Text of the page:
Bloc Quebecois Leader Yves-Francois Blanchet said Monday afternoon that in his assessment, Rota has lost the confidence of the House, and he should act responsibly and relinquish his role. Blanchet said he has sent a letter requesting a meeting with Rota and the House leaders of all parties.

Speaking later to CTV News, in light of these calls to resign, Gould said she thinks Rota "needs to personally reflect about whether or not he can maintain the confidence of the House."

After repeated attempts to implore MPs to "not politicize this issue," she then tried to seek unanimous consent to strike Hunka's recognition from Parliament's record.

Her request to wipe the record clean was rejected by the Conservatives who took the position that "those who do not learn from history are doomed to repeat it." 


Rota’s in-person apology on Monday echoed a similar one he made on Sunday in writing.

"My intention was to show that the conflict between Russia and Ukraine is not a new one; that Ukrainians have unfortunately been subject to foreign aggression for far too long now… I have subsequently become aware of more information, which causes me to regret my decision to recognize this individual. I wish to apologize to the House. I am deeply sorry that I have offended many with my gesture and remarks," Rota said Monday morning.

"I would also like to add that this initiative was entirely my own, the individual in question being from my riding and having been brought to my attention. No one, including you my fellow parliamentarians, or the Ukrainian delegation, was privy to my intention or my remarks prior to their delivery. "

Anthony Rota

After 35 minutes of MPs rising to express their concerns, Rota apologized again to every MP, saying his intention "was not to embarrass this House," before moving the MPs into routine parliamentary business.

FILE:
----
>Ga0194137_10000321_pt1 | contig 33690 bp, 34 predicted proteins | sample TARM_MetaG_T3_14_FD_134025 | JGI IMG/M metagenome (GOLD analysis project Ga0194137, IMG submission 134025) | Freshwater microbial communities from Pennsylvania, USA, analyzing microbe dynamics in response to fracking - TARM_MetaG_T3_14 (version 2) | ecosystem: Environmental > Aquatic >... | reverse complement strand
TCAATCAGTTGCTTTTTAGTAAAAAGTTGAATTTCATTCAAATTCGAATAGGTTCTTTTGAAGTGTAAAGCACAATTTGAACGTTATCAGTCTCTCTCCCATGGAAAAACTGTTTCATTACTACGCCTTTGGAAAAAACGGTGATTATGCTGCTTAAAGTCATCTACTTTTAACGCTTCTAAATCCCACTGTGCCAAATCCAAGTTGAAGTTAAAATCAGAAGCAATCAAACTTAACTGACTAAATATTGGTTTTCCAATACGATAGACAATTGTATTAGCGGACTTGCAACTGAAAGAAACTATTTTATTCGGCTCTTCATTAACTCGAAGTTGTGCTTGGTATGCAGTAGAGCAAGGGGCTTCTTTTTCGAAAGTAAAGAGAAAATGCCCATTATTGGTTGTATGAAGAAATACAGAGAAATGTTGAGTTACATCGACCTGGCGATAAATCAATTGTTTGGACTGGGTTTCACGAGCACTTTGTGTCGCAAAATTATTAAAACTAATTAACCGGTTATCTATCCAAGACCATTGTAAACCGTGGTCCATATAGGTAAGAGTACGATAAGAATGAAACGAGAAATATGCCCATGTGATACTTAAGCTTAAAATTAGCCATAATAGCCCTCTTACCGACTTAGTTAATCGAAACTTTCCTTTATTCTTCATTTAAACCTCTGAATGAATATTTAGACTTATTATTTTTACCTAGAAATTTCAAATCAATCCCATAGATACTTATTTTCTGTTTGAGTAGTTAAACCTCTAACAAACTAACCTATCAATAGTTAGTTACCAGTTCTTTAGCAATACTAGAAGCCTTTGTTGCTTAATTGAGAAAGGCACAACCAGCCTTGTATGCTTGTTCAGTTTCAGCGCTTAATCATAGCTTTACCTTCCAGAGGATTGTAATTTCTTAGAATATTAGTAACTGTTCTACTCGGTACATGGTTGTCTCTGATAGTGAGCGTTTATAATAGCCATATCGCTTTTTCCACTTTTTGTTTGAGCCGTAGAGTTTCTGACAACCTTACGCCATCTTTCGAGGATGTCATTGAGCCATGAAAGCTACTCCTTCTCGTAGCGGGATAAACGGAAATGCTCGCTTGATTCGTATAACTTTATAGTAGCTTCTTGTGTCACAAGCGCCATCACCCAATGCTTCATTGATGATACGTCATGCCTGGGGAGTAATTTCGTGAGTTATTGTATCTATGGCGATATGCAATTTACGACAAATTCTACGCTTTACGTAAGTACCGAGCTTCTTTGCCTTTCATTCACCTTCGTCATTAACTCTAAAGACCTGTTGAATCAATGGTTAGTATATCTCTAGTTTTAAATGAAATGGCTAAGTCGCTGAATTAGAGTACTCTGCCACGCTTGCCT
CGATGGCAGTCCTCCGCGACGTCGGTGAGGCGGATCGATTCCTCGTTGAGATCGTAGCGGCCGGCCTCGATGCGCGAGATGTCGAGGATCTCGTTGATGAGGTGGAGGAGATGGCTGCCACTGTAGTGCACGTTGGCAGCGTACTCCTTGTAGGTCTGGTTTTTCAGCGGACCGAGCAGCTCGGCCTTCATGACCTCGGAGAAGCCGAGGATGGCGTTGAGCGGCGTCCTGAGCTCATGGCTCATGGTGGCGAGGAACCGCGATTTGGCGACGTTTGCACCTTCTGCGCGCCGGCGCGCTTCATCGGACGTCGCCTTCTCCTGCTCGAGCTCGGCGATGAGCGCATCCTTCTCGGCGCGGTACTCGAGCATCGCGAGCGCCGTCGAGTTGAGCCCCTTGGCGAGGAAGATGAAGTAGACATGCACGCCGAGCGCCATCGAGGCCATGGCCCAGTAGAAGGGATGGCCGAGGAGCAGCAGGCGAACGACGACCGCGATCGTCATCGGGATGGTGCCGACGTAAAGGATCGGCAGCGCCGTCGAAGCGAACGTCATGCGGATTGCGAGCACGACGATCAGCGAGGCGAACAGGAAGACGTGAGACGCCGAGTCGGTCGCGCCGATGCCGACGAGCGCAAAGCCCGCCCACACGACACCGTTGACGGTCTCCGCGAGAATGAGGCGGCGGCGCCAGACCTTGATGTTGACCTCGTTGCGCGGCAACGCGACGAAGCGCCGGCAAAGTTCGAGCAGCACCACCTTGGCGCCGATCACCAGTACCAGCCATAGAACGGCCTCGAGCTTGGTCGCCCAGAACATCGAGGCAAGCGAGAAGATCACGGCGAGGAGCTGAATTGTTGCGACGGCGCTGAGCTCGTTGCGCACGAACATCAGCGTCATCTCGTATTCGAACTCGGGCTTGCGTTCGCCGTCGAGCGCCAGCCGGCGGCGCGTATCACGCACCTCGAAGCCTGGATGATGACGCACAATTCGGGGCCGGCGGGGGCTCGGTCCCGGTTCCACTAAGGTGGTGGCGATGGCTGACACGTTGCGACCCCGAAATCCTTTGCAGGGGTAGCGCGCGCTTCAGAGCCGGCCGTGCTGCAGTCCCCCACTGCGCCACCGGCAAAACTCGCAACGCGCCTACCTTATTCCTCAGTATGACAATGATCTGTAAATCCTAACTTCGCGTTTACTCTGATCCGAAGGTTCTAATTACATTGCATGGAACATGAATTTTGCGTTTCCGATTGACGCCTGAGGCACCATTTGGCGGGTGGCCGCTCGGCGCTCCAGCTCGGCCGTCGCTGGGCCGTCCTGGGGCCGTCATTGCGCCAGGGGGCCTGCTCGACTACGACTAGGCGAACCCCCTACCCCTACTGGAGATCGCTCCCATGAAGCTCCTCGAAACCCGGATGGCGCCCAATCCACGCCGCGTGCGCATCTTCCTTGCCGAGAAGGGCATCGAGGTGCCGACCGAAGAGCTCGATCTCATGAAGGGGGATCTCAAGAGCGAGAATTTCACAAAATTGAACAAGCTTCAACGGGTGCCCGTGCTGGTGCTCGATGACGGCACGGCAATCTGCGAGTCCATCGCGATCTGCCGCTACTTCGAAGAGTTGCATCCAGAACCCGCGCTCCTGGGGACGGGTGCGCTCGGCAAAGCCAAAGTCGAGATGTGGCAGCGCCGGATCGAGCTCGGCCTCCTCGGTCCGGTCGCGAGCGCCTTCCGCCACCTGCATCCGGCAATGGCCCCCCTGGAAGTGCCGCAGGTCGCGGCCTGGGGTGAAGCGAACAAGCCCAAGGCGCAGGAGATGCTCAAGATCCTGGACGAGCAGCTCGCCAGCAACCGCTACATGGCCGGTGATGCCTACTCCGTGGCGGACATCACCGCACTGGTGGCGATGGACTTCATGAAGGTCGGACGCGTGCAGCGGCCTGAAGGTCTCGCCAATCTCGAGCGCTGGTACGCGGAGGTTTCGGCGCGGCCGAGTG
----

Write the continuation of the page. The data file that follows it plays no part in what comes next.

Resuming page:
As Speaker of the House of Commons, while Rota has been a Liberal MP since his first election in 2004, the rules of the House of Commons require him to operate outside of partisan lines and at all times "show, and be seen to show, the impartiality required to sustain the trust and goodwill of the House."

If Rota was to resign, it's likely that deputy speaker Conservative MP Chris d'Entremont would take the chair and preside over the secret-ballot election of a new speaker. According to the latest edition of the House of Commons Procedure and Practice, only two of the 36 speakers elected since Confederation were elected mid-session. In 1899, it was because the Speaker died while in office, and then in 1984 a replacement was needed, because the Speaker resigned to become governor general.

There are also procedural options—albeit arguably unprecedented—for MPs to move a motion indicating a loss of confidence or desire for the Speaker to vacate the chair, but so far that's a step that has not been taken in this instance.


The controversy exploded over the weekend when it came to light that MPs from all parties, Trudeau and Zelenskky honoured this individual with cheers, salutes and applause. Both Poilievre and NDP Leader Jagmeet Singh issued statements indicating they were not aware of Hunka's history when attention was drawn to him in the House on Friday.

"We have here in the chamber today a Ukrainian Canadian war veteran from the Second World War who fought for Ukrainian independence against the Russians and continues to support the troops today even at his age of 98," Rota said on Friday. "I am very proud to say that he is from North Bay and from my riding of Nipissing—Timiskaming. He is a Ukrainian hero and a Canadian hero, and we thank him for all his service."

On Sunday, the Prime Minister's Office told reporters that Rota was able to invite his own allotment of guests to Friday's address at his sole discretion.

"The independent Speaker of the House has apologized and accepted full responsibility for issuing the invitation and for the recognition in Parliament. This was the right thing to do," said PMO spokesperson Mohammad Hussain in a statement. "No advance notice was provided to the Prime Minister’s Office, nor the Ukrainian delegation, about the invitation or the recognition."